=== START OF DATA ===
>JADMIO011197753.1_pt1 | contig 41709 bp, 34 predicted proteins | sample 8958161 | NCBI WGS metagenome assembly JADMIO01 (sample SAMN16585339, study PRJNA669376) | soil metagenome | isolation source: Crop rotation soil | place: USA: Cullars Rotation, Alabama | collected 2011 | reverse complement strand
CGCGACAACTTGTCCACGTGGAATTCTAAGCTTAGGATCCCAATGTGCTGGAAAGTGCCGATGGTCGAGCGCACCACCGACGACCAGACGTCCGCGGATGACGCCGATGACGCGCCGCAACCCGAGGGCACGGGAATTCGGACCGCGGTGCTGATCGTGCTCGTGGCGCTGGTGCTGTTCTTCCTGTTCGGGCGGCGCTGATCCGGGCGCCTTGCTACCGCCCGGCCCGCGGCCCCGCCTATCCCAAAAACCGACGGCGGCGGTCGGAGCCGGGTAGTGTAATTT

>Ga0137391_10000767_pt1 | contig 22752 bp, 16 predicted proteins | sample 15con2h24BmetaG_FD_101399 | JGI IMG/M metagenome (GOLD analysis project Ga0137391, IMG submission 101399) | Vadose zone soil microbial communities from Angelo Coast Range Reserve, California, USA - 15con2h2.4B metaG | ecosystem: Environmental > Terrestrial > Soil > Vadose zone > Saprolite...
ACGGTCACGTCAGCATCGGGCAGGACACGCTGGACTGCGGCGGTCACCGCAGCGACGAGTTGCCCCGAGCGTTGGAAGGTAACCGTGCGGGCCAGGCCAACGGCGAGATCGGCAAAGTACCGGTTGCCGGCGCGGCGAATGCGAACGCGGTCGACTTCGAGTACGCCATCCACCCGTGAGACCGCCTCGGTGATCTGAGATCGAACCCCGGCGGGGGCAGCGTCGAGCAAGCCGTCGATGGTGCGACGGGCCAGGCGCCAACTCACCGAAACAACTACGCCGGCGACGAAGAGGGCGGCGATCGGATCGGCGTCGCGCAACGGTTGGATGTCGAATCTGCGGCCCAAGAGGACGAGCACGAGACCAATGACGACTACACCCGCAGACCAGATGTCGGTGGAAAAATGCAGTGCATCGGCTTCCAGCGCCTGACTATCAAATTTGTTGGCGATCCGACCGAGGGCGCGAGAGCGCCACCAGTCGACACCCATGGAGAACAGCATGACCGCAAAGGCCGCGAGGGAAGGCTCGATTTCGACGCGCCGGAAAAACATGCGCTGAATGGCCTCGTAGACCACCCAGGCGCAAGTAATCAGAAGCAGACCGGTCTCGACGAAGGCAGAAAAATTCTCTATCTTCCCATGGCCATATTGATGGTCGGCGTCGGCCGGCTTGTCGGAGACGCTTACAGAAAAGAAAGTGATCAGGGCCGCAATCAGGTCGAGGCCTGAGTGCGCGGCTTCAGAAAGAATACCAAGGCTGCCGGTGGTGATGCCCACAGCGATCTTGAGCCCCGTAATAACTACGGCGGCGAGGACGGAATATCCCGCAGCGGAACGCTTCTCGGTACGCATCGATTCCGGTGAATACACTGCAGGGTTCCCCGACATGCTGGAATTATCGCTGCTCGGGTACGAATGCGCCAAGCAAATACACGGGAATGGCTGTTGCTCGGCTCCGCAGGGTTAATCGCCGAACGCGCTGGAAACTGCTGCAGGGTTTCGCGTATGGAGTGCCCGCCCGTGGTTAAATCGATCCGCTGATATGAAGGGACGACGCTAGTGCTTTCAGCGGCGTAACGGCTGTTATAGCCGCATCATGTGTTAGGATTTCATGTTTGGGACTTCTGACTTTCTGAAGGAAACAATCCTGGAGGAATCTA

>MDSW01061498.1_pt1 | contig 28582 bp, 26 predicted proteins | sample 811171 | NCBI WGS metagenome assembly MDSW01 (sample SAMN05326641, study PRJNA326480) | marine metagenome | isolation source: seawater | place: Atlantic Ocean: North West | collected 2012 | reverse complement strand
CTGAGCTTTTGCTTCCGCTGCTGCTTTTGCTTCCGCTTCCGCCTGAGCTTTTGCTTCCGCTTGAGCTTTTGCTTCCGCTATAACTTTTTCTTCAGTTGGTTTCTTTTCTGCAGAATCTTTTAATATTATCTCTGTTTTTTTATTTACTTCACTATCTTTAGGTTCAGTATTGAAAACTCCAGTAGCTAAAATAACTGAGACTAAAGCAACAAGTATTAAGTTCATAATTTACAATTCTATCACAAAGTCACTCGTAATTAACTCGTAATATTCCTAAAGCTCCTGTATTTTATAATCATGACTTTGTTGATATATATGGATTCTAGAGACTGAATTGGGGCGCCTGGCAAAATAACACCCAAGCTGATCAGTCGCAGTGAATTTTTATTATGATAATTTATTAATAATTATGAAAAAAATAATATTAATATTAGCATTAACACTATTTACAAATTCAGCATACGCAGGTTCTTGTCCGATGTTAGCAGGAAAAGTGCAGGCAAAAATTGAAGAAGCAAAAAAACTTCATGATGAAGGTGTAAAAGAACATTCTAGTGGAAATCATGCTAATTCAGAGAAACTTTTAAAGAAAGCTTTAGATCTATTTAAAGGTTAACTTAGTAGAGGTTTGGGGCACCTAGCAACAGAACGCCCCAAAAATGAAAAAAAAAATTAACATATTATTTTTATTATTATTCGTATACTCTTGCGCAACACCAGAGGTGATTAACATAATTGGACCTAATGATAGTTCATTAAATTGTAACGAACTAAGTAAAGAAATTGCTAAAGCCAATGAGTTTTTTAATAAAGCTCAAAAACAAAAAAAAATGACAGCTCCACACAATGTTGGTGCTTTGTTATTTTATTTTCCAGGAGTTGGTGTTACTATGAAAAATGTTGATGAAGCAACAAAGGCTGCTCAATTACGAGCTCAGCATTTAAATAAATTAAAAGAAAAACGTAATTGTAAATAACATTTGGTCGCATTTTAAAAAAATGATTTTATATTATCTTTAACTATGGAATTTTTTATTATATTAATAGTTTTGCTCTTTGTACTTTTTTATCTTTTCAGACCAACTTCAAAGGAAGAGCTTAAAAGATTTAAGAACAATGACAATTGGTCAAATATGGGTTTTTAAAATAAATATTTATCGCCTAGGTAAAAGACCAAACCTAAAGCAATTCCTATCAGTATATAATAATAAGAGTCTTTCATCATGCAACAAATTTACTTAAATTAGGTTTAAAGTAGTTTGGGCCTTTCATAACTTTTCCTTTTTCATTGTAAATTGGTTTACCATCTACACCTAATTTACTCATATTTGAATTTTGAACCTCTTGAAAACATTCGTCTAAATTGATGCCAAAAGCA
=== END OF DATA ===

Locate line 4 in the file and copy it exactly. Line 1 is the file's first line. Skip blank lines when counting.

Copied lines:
ACGGTCACGTCAGCATCGGGCAGGACACGCTGGACTGCGGCGGTCACCGCAGCGACGAGTTGCCCCGAGCGTTGGAAGGTAACCGTGCGGGCCAGGCCAACGGCGAGATCGGCAAAGTACCGGTTGCCGGCGCGGCGAATGCGAACGCGGTCGACTTCGAGTACGCCATCCACCCGTGAGACCGCCTCGGTGATCTGAGATCGAACCCCGGCGGGGGCAGCGTCGAGCAAGCCGTCGATGGTGCGACGGGCCAGGCGCCAACTCACCGAAACAACTACGCCGGCGACGAAGAGGGCGGCGATCGGATCGGCGTCGCGCAACGGTTGGATGTCGAATCTGCGGCCCAAGAGGACGAGCACGAGACCAATGACGACTACACCCGCAGACCAGATGTCGGTGGAAAAATGCAGTGCATCGGCTTCCAGCGCCTGACTATCAAATTTGTTGGCGATCCGACCGAGGGCGCGAGAGCGCCACCAGTCGACACCCATGGAGAACAGCATGACCGCAAAGGCCGCGAGGGAAGGCTCGATTTCGACGCGCCGGAAAAACATGCGCTGAATGGCCTCGTAGACCACCCAGGCGCAAGTAATCAGAAGCAGACCGGTCTCGACGAAGGCAGAAAAATTCTCTATCTTCCCATGGCCATATTGATGGTCGGCGTCGGCCGGCTTGTCGGAGACGCTTACAGAAAAGAAAGTGATCAGGGCCGCAATCAGGTCGAGGCCTGAGTGCGCGGCTTCAGAAAGAATACCAAGGCTGCCGGTGGTGATGCCCACAGCGATCTTGAGCCCCGTAATAACTACGGCGGCGAGGACGGAATATCCCGCAGCGGAACGCTTCTCGGTACGCATCGATTCCGGTGAATACACTGCAGGGTTCCCCGACATGCTGGAATTATCGCTGCTCGGGTACGAATGCGCCAAGCAAATACACGGGAATGGCTGTTGCTCGGCTCCGCAGGGTTAATCGCCGAACGCGCTGGAAACTGCTGCAGGGTTTCGCGTATGGAGTGCCCGCCCGTGGTTAAATCGATCCGCTGATATGAAGGGACGACGCTAGTGCTTTCAGCGGCGTAACGGCTGTTATAGCCGCATCATGTGTTAGGATTTCATGTTTGGGACTTCTGACTTTCTGAAGGAAACAATCCTGGAGGAATCTA